I recently came across this list of “The 33 Digital Skills Every 21st Century Teacher Should Have” via a link on Twitter.
I think it’s interesting food for thought. I’m listing the 33 things below, but for the full context, visit the website, for the author, Med Kharbach, links to sites for each one that further define and support each skill.
- Use file sharing tools to share docs and files with students online
- Conduct a research paper using digital tools
- Conduct an effective search query with minimum time possible
- Exploit group text messaging tools for collaborative project work
- Use of screen casting tools to create and share tutorials
- Use of online sticky notes to capture interesting ideas.
- Use of online graphic organizers and printables.
- Annotate webpages and highlight parts of text to share with class.
- Use note taking tools to share interesting content with your students.
- Learn about the different ways to use YouTube.
- Use digital tools for time management purposes.
- Identify online resources that are safe for student browsing.
- Use of mobile devices (like tablets)
- Find and evaluate authentic web-based content.
- Use of collaborative tools for text construction and editing.
- Use digital assessment tools to create quizzes.
- Exploit computer games for pedagogical purposes.
- Understand issues related to copyright and fair use of online materials.
- Use polling software to create a real-time survey in class.
- Use and provide students with task management tools to organize their work, and plan their learning.
- Curate web content for classroom learning.
- Create screen capture videos and tutorials.
- Be able to detect plagiarized works in the student assignments.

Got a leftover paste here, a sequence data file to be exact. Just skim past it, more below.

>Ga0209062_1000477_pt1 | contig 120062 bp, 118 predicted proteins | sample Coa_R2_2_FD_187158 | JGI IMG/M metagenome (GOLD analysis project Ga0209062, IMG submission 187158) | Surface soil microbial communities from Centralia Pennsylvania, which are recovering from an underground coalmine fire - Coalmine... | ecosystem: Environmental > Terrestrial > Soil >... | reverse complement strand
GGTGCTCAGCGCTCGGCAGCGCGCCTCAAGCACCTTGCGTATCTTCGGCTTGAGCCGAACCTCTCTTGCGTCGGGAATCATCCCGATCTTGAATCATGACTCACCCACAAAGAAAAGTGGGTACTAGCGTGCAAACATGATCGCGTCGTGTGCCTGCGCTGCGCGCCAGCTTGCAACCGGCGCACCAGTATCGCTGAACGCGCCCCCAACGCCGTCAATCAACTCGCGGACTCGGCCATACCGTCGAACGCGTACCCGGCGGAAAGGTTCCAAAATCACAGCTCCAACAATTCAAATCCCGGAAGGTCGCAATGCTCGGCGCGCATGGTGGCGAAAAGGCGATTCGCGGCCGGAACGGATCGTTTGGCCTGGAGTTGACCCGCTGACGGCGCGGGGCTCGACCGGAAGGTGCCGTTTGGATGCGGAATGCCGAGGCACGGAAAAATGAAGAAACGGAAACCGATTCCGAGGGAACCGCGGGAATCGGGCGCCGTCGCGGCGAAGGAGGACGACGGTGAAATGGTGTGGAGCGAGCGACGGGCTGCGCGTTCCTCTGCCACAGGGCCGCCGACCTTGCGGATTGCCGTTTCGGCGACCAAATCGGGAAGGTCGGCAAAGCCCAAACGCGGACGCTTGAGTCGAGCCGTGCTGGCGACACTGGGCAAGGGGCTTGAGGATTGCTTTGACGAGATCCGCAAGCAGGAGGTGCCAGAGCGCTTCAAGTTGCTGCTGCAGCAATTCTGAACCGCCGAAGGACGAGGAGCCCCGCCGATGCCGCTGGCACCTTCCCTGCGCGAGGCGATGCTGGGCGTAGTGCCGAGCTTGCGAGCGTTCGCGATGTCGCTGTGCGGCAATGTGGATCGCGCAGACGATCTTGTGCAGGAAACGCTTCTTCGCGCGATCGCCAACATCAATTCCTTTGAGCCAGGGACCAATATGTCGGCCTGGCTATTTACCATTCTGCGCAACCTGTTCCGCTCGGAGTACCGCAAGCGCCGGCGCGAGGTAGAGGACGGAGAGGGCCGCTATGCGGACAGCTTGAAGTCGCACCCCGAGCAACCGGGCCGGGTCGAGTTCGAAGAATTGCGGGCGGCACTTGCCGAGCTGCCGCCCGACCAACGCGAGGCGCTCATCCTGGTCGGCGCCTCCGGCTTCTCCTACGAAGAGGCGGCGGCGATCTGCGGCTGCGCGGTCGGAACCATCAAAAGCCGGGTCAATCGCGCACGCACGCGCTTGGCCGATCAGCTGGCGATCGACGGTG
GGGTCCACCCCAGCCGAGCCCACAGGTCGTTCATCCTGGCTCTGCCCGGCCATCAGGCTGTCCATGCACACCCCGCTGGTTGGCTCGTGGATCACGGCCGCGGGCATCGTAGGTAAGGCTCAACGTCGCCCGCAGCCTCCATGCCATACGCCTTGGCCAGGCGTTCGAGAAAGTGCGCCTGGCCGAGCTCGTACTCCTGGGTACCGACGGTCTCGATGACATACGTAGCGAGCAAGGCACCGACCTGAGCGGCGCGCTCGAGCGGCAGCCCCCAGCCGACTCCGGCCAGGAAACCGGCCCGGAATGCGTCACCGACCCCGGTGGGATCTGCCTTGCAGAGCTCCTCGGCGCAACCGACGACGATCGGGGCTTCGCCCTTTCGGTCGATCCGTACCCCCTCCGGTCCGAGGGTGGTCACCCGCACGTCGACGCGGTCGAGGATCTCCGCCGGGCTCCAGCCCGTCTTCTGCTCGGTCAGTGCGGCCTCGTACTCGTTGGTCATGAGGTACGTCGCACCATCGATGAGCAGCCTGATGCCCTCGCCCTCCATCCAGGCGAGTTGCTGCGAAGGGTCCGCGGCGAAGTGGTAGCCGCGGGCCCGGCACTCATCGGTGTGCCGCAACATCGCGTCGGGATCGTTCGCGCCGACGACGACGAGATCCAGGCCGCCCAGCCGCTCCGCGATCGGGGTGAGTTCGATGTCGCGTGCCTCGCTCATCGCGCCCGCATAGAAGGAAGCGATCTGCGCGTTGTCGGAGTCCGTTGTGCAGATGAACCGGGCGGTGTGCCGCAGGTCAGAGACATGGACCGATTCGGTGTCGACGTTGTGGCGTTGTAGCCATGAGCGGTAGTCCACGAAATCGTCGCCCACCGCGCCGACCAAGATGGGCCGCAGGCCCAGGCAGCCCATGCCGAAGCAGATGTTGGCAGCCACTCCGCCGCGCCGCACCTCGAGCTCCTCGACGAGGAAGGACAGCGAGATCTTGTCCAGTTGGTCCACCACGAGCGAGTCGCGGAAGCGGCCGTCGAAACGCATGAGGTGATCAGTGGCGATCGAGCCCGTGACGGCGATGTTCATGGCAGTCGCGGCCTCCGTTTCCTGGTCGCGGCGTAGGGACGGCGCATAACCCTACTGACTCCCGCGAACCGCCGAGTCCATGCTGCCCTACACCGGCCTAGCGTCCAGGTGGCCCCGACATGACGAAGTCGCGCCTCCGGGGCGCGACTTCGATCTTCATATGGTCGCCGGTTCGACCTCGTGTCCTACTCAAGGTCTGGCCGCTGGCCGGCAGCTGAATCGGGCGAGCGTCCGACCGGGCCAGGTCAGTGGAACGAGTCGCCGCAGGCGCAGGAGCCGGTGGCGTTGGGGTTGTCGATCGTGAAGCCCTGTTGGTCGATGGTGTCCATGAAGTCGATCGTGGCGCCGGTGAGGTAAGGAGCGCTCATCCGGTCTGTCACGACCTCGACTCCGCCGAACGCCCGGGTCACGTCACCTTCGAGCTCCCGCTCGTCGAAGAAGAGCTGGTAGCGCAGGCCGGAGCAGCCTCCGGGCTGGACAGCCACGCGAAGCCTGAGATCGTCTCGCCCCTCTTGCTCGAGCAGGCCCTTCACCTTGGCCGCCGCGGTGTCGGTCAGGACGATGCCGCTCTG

- Have a knowledge about online security
- Compile a digital e-portfolio for their own development.
- Create and deliver asynchronous presentations and training sessions
- Use social networking sites to connect and grow
- Use infographics to visually stimulate students
- Use video content to engage students
- Exploit digital images for classroom use
- Use blogs and wikis to create online platforms for students.
- Use social bookmarking to share resources with and between learners.
- Create and edit digital audio.
I put them in reverse order for no special reason, save for my affinity of “Top 10” lists, as popularized by David Letterman. It brings to light for me the rationale behind the order: Is one skill more important than another? I gather there is no rank order here, but that’s just my guess.
I should say, I question many of the things on this list. I think they make a noble list of goals for specific skills, but I do not like the lack of any theme or big-picture reasoning behind the list. I also find a few of them redundant. #s 12 and 29 are the same thing, for instance. But what I’d like to pull out of this is the big picture themes behind some of these. You can do this by asking “Why?” after each one.
I don’t know if they were chosen because of the tools that are now available to us, or because the tools support research-supported pedagogy.
“Why is it important to be able to create and edit digital audio?” I can recognize some benefits of using audio in instruction, but I am not sure every teacher needs this skill. So, as I go through, each one, asking my “whys,” I came across the following themes:
- Become a curator and collaborator of content. The tools aren’t as important as the “skills” in each of these. There is a strong theme here that teachers can help point-out good quality content, but more than that, we have to direct students towards learning opportunities that makes use of this content. I believe as an educator that “core content” by itself has little value unless we’re putting that content to use to solve problems, or inform our thinking.
- Know and practice good digital citizenship. Why? We’re models for our students.
- Model and use tools that can maximize student engagement. These might include the use of graphic organizers, images, video, games, or tools like Google Docs.
- Help students become accountable for their own learning. Through portfolios, time management tools, and cooperative learning strategies, students can work towards a goal of becoming self-motivated, life-long learners.
Check out more of the content available on Med’s blog. I know I’ll be adding this one to my feed reader!